It would be a win-win for both companies, he added, as GS Caltex could expand its reach to younger customers who do not own cars and have a positive image toward e-mobility. GS Caltex aims to utilize its network of gas stations as a car-sharing platform in the future. Regulatory uncertainties
But not everything is rosy for Lime Korea, as it faces uncertainties from the evolving environment for micromobility business – including oscillating regulations.
As is often the case with new types of businesses here and elsewhere, South Korea appears to be still in the process of figuring out what to do with the new breed of vehicles. With the growth of the user base, public complaints have also increased, with some considering them a public nuisance or hazard.
Last May, the National Assembly passed a revision intended at allowing those who are 13 years old or over to ride e-scooters without licenses from Dec. 10, 2020.
Then, just seven days before its effectuation, lawmakers on Dec. 3 tweaked the revision to raise the age bar to 16 and require all riders to get a license starting from May 13 this year. They also designated pedestrian roads off-limits to e-scooters, allowing them only on bicycle paths or the far-right edge of streets.
That change dealt a blow to Lime Korea’s business.
“People are getting confused by the change,” Kwon said.
He stressed that authorities need to roll out necessary infrastructure such as bicycle roads before forcing people to ride their e-scooters on the road alongside cars.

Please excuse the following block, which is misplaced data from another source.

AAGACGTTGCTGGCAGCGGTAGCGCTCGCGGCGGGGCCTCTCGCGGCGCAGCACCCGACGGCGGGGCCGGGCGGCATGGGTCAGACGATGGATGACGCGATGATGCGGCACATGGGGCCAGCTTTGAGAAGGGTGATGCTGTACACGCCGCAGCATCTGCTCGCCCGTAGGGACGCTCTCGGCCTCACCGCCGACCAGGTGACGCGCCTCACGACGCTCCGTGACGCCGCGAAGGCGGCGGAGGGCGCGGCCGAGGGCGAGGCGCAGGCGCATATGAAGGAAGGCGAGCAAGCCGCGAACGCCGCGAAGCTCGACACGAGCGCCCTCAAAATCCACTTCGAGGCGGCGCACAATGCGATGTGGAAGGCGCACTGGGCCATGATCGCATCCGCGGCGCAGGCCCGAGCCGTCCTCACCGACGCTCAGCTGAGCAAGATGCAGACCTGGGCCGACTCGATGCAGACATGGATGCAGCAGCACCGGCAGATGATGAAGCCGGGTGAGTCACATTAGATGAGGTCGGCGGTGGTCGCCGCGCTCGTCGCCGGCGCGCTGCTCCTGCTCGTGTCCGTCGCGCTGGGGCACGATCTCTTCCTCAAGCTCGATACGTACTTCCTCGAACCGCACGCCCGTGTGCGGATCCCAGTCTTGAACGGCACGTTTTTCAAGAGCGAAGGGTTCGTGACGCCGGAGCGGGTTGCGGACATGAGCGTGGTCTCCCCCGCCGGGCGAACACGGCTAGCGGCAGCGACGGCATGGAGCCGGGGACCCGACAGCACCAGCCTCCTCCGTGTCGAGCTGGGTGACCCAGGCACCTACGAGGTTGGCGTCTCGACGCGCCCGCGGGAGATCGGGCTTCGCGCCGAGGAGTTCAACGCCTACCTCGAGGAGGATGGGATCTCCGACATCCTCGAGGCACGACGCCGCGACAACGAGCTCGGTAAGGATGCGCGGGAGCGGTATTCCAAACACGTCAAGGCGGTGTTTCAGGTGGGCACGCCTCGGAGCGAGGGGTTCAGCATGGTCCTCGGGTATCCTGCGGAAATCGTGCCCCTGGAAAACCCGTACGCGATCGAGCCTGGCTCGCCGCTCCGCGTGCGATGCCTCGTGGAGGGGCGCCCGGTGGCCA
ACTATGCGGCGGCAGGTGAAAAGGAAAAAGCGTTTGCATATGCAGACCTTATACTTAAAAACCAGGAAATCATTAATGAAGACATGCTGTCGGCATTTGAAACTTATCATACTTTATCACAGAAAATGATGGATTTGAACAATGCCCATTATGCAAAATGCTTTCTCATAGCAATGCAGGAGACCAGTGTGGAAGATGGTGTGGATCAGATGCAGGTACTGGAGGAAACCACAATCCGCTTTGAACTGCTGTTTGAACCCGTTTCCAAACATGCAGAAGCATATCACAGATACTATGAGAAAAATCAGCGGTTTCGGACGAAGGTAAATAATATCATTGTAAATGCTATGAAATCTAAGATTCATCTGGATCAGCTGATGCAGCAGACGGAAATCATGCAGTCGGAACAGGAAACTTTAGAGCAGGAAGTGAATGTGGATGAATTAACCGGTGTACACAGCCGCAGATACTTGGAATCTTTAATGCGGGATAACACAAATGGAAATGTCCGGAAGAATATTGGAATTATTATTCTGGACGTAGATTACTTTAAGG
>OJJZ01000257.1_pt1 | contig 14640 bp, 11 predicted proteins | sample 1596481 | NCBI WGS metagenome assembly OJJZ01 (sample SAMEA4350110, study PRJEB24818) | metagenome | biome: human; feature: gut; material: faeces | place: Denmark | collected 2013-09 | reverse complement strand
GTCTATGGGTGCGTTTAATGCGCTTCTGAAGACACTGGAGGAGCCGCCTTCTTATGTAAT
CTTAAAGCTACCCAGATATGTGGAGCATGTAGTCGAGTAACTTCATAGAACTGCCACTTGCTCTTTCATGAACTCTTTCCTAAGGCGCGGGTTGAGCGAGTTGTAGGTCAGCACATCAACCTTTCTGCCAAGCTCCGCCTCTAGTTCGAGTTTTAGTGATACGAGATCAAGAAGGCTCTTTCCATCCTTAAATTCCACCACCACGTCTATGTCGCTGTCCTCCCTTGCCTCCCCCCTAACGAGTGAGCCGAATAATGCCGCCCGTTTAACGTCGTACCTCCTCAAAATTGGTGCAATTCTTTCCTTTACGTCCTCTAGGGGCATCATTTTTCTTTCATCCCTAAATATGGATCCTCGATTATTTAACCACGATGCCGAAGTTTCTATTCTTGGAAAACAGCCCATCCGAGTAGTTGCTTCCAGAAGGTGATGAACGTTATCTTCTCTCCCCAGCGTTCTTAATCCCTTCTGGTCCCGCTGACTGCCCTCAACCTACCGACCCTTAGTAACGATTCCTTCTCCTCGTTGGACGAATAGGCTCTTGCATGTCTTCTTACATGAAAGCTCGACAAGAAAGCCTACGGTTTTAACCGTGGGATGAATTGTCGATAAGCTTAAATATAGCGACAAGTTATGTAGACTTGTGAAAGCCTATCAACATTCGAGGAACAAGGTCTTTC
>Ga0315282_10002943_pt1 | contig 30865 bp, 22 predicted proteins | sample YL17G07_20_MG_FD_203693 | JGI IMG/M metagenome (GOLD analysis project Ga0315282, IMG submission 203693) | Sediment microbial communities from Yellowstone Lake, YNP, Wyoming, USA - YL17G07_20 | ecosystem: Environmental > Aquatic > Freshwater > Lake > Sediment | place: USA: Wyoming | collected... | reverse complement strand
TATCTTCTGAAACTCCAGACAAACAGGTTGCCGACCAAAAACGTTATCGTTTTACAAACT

“E-scooters are now being hated by both cars and pedestrians. We need more bicycle roads,” he said.
It is not just the nationwide rules that change unpredictably. In August, the city government of Seongnam, Gyeonggi Province, issued an administrative order to e-scooter operators to pull their scooters from Pangyo -- a Korean equivalent to Silicon Valley located in the heart of Seongnam -- citing safety reasons. It was one of the areas where personal mobility sharing services were most popular.
As a result, all e-scooter operators including Lime, Beam, XingXing and Alpaca retreated from Pangyo that summer.
In Korea, e-scooter operators simply have to report their businesses and don’t need to obtain approval from local authorities. Embracing, leading green transition
The rise of e-scooters as a means for daily commuting is a positive development for society, as it helps reduce carbon emissions, Kwon stressed.
For 18 months from October 2019 to March 2021, Lime Korea recorded 5.82 million rides and a travel distance of 7.28 million kilometers. This is equivalent to saving 165,000 liters of gasoline and cutting 388 tons of carbon emissions, the company said.
As a last-mile mobility option, which public transportation services cannot quite cover, electric scooters have a unique place in the coming new mobility era.
Electric scooters are not designed to compete with or replace mass transit, Kwon said.
“They rather complement each other. When electric buses drop off passengers at some point, they can travel to their last-mile locations -- such as their homes and offices -- riding the e-scooters.”
Beyond the eco-friendly nature of the e-scooter sharing business, Lime Korea is committed to further contributing to global action on climate change, having recently joined Renewable Energy 100, a global initiative to source electricity 100 percent from renewables.
Under the RE100 initiative, the firm purchases electricity generated by renewables from state-run utility Korea Power Corp. and charges all e-scooters with green electricity.
Right now, trucks used to pick up and drop off scooters are conventional internal combustion engine models, but the company plans to discontinue their use by 2023, considering to replace them with battery-based trucks, Kwon said.
The US headquarters plans to expand RE100 to the entire scooter production process in China starting from 2030, Kwon added.
By Kim Byung-wook (email@example.com